Revolverarmourer How about happiness is the fitting bench at S&W in 1965? I have a model 27-2 made in 1967 that is just the most beautiful work of craftsmanship, fitting, and finish of any gun that I have ever seen, and the lockwork on it is perfect.:)
  18. Revolver Armorer

    Revolver Armorer Well-Known Member

    been there done that Master Blaster

    Master Blaster,
    There is no mystery how S&W revolvers are made, at least for me. However, the hardcore factory technical data for guns like the old Iver Johnsons, Harrington & Richardson top break "Owl Head" revolvers has either been destroyed, archived or rotting in some warehouse, or perhaps even died with the gun builders themselves. You will not find any indepth manufacturing data on guns like the Merwin & Hulbert revolvers of the west or WW2 pocket pistols like the Polish CZ or the German automatic rifle Stg 44. It is so easy to see how factory data dies and meathods lost. There are a lot of guns like Ithaca 37 and High Standard .22s that needs revival from a youthful, albeit technically capable crop of younger craftsman. The gun builders of yesterday don't have Vacuum Furnaces, Light Interference Probes and premium CVM Certified Steels of today. The microstruction of todays gun steels approaches perfection. It's only the lazy smaller parts that are lacking. The smaller parts lack carefull handfitting of small parts (such as trigger bar bearing surfaces) and extractor tuning. Modern guns need EDM Hammers and Sears. If hands of yesterday met guns of today, firearms would reached a milestone of perfection never known. I am sure that even current manufacturing can make Carbonal Bluing even more beautiful then ever before. Gunbuilders even have "Liquid Honing" for perfect rounds and sqare corners. Even the screws can be made perfect for thread friction and fit when qualified. CNC Machinery is now making tolerances of 1 micron (.0254) possible. When we speak Microinches, we are talking guns that are clones when dimensions are so close. The new guns only need to be touched by warm hands and smaller parts of more expensive materials. :)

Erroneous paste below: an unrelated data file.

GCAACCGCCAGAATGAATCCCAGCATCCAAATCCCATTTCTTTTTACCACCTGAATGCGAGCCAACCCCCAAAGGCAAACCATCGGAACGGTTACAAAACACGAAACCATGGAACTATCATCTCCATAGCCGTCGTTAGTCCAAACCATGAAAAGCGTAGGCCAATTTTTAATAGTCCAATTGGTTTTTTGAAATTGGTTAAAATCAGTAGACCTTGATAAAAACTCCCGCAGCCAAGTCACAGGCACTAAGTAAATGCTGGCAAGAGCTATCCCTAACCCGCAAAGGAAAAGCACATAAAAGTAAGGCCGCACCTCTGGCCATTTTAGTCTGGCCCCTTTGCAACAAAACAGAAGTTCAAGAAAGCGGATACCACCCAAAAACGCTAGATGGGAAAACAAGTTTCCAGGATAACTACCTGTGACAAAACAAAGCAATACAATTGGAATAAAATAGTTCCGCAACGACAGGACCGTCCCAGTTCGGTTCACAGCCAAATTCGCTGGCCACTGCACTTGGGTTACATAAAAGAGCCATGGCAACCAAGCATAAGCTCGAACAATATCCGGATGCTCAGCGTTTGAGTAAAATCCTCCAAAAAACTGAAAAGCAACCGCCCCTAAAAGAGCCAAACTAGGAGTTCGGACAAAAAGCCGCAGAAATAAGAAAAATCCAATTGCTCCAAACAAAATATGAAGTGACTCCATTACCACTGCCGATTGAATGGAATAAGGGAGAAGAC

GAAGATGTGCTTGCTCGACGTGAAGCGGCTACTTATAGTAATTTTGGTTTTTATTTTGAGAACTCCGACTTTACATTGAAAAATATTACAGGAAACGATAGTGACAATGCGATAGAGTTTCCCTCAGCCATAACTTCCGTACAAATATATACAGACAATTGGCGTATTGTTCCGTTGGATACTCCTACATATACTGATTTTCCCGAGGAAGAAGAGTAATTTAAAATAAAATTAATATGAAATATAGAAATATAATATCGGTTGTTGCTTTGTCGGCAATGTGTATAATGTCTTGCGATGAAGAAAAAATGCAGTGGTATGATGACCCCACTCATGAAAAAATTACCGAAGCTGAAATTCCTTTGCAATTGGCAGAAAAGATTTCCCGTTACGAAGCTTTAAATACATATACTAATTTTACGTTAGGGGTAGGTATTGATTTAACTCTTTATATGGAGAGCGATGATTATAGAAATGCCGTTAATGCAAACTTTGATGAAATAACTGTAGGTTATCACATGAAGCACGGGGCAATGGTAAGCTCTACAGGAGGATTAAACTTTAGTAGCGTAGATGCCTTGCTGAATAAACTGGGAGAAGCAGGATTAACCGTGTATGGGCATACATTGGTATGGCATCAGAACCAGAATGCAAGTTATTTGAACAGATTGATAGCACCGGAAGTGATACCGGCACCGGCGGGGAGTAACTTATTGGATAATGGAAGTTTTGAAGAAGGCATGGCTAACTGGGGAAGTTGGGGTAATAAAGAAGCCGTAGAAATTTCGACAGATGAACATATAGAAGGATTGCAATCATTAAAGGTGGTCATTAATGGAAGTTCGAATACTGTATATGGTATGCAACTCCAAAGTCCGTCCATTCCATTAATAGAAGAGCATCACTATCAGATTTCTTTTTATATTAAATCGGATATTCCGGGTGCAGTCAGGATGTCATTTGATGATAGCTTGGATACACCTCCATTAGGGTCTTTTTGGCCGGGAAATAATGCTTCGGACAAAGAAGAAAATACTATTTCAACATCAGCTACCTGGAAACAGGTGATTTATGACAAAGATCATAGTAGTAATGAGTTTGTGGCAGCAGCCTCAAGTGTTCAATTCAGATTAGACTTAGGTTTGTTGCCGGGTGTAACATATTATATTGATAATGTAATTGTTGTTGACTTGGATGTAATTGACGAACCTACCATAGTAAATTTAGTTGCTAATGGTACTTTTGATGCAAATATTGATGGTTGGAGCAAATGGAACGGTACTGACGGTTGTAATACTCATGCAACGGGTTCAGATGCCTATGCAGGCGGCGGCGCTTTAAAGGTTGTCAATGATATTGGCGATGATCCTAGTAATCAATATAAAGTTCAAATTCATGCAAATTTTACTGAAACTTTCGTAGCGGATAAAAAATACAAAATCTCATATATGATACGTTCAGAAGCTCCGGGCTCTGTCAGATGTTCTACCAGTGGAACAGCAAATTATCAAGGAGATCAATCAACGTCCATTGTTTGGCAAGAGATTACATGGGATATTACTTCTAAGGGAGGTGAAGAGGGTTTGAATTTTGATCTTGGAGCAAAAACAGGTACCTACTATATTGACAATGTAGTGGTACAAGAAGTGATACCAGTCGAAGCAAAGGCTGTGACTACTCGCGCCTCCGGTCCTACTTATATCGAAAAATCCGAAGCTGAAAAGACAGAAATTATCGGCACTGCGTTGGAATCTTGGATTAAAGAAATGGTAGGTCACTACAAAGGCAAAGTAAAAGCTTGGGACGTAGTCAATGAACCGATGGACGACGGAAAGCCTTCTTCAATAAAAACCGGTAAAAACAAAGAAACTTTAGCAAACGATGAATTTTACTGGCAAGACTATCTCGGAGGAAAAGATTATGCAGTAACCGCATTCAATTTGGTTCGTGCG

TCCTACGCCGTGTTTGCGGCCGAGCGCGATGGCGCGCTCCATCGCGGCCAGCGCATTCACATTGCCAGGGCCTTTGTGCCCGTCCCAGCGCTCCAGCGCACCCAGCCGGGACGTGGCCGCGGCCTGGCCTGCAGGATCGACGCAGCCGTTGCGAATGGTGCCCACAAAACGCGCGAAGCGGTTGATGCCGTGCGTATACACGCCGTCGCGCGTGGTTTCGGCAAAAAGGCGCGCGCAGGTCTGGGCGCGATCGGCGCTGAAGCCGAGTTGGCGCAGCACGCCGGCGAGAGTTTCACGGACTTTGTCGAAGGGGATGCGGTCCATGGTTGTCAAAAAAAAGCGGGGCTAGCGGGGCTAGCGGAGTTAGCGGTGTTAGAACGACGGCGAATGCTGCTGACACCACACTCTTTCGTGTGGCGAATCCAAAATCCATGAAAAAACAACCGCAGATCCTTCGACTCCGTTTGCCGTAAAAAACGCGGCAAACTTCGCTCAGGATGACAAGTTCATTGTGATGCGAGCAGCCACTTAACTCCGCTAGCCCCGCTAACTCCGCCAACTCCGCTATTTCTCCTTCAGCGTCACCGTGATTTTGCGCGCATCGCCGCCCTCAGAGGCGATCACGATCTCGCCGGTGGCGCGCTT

19. rmgunsmith

    rmgunsmith Active Member

    Redhawk springs

    I have performed several trigger jobs on Redhawks with good results. Light stone all moving part surfaces with an extra fine stone. Don't change any angles, just polish! Stone the inside of the frame where any moving parts touch. Clean thoroughly.

    The action will improve after numerous pulls of the trigger which causes the parts to wear in. Ruger says that you can dry fire the Redhawk without damage.

    The Redhawks come from the factory with a 17# main spring. The Wolff spring kits comes with 12, 13 & 14 pound springs. I have had good success with the 14# spring as long as the metal polishing is good.

    I have had no failure to fire with this combination.
    Last edited: Nov 25, 2007
  20. rcmodel

    rcmodel Member in memoriam

    What has that got to do with anything?

    The hammer still hits the transfer bar, and the transfer bar still hits the firing pin when you pull the trigger.

    It's no different then dry firing a gun without a transfer bar.